Biologically Plausible Fake Survival Data

by Joseph Rickert

In two recent posts, one on the Disease Progression Model and the other on Fake Data, I highlighted some of R's tools for simulating data that exhibit desired correlations and other statistical properties. In this post, I’ll focus on a small cluster of R packages that support generating biologically plausible survival data.

Background

In an impressive paper Simulating biologically plausible complex survival data Crowther & Lambert (2013) that combines survival analysis theory and numerical methods, Michael Crowther and Paul Lambert address the problem of simulating plausible data in which event time, censuring and covariate distributions are plausible. They develop a methodology for conducting survival analysis studies, and also provide computational tools for moving beyond the usual exponential, Weibull and Gompertz models. Building on the work by Bender et al. (2005) in establishing a framework for simulating survival data for Cox proportional hazards models, Crowther and Lambert discuss how modelers can incorporate non proportional model hazards, time varying effects, delayed entry and random effects and provide code examples based on the Stata survsim package.

The survsim package

Not longer after the Stata package appeared, Moriña and Navarro released the R survsim package which implements some of the features in the Stata package for simulating complex survival data. The R package does not have a vignette, but you can find several examples in the JSS paper Moriña & Navarro (2014).

The following example from section 4.3 of the paper simulates adverse events for a clinical trial with 100 patients followed up for 30 days. The authors suggest that the three covariates x could represent body mass index, age at entry to the cohort, and whether or not the subject has hypertension. This is a little bit unusual and sophisticated example of survival modeling.

set.seed(12345)
dist.ev <- c("weibull", "llogistic", "weibull")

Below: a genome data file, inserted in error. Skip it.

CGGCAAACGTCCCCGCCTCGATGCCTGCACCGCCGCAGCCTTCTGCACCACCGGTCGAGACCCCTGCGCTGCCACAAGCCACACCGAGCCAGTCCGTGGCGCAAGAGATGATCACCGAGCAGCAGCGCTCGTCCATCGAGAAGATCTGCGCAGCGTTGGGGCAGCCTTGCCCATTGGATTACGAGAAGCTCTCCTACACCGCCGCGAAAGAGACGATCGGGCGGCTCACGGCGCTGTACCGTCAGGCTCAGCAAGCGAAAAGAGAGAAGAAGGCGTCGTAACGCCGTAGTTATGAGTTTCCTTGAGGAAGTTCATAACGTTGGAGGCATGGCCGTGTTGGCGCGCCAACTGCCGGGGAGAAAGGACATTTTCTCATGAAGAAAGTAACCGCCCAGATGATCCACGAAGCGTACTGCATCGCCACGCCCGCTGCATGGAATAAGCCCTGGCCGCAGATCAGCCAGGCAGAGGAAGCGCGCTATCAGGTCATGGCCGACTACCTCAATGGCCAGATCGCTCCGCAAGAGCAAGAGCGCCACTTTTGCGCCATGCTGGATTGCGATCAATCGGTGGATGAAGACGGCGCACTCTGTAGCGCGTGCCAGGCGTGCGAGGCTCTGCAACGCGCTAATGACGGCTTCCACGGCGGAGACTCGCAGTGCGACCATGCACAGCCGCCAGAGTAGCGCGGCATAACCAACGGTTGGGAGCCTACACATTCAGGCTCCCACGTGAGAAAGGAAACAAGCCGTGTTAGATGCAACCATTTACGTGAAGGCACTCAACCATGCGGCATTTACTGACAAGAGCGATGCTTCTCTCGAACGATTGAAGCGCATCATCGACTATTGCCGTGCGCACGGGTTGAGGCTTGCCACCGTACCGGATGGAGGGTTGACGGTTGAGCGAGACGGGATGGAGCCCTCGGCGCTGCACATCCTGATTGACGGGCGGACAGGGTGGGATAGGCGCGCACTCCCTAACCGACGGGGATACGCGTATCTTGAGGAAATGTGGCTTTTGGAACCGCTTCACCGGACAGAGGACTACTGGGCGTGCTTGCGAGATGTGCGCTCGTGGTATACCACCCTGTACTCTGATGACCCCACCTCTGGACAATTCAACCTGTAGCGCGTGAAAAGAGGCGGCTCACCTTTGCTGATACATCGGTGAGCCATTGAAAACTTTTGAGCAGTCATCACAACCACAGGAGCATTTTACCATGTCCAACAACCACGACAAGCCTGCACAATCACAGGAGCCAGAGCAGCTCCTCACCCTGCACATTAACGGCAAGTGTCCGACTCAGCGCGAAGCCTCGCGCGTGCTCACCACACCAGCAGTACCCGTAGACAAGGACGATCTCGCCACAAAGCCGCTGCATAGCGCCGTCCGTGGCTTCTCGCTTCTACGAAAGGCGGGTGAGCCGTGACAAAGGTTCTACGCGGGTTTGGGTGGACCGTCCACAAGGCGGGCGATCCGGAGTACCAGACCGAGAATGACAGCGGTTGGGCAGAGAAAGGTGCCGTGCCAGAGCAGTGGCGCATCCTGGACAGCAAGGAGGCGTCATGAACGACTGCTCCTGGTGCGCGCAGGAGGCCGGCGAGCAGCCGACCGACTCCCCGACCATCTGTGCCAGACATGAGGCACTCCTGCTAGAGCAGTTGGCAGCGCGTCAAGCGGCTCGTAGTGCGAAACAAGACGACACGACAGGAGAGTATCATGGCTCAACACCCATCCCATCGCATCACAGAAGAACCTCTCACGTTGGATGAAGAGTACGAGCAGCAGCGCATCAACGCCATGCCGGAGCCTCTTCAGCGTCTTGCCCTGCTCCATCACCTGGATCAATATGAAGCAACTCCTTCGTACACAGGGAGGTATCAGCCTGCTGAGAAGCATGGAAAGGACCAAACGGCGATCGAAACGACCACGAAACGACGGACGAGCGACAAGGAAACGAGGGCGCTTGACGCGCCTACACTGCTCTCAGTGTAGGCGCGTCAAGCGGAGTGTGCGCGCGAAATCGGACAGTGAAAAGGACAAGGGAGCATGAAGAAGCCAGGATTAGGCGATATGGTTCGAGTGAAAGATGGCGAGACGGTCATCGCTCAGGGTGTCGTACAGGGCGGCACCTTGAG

anc.ev <- c(0.8, 0.9, 0.82)
beta0.ev <- c(3.56, 5.94, 5.78)
beta <- list(c(-0.04, -0.02, -0.01), c(-0.001, -0.0008, -0.0005),c(-0.7, -0.2, -0.1))
x <- list(c("normal", 26, 4.5), c("unif", 50, 75), c("bern", 0.25))
clinical.data <- mult.ev.sim(n = 100,      # number of patients in cohort
                            foltime = 30,  # maximal followup time
                            dist.ev,       # time to event distributions (t.e.d.)
                            anc.ev,        # parameters for t.d.e. distributions
                            beta0.ev,      # beta0 parameters for t.d.e. dist 
                            dist.cens = "weibull", #censoring distribution
                            anc.cens = 1,  # parameters for censoring dist
                            beta0.cens = 5.2, # beta0 for censoring dist
                            z = list(c("unif", 0.6, 1.4)), # random effect dist
                            beta, # effect of covariate
                            x, # distributions of covariates
                            nsit = 3) # max number of adverse events for an individual
head(round(clinical.data,2))
##   nid ev.num  time status start  stop    z     x   x.1 x.2
## 1   1      1  5.79      1     0  5.79 0.97 28.63 69.02   1
## 2   1      2 30.00      0     0 30.00 0.97 28.63 69.02   1
## 3   1      3 30.00      0     0 30.00 0.97 28.63 69.02   1
## 4   2      1  3.37      1     0  3.37 0.60 36.42 53.81   0
## 5   2      2 30.00      0     0 30.00 0.60 36.42 53.81   0
## 6   2      3 30.00      0     0 30.00 0.60 36.42 53.81   0

The simsurv package

In the vignette on *How to use the simsurv package, the package authors Sam Brilleman and Alessandro Gasparini state that they directly modeled their package on the Stata packagesurvsim and cite the Crowther and Lambert paper. They show how survsim builds out much of the functionality envisioned there in examples that demonstrate the interplay between model fitting and simulation. Example 2 of the vignette is concerned with constructing fake data modeled on the German breast cancer data by Schumacher et al. (1994).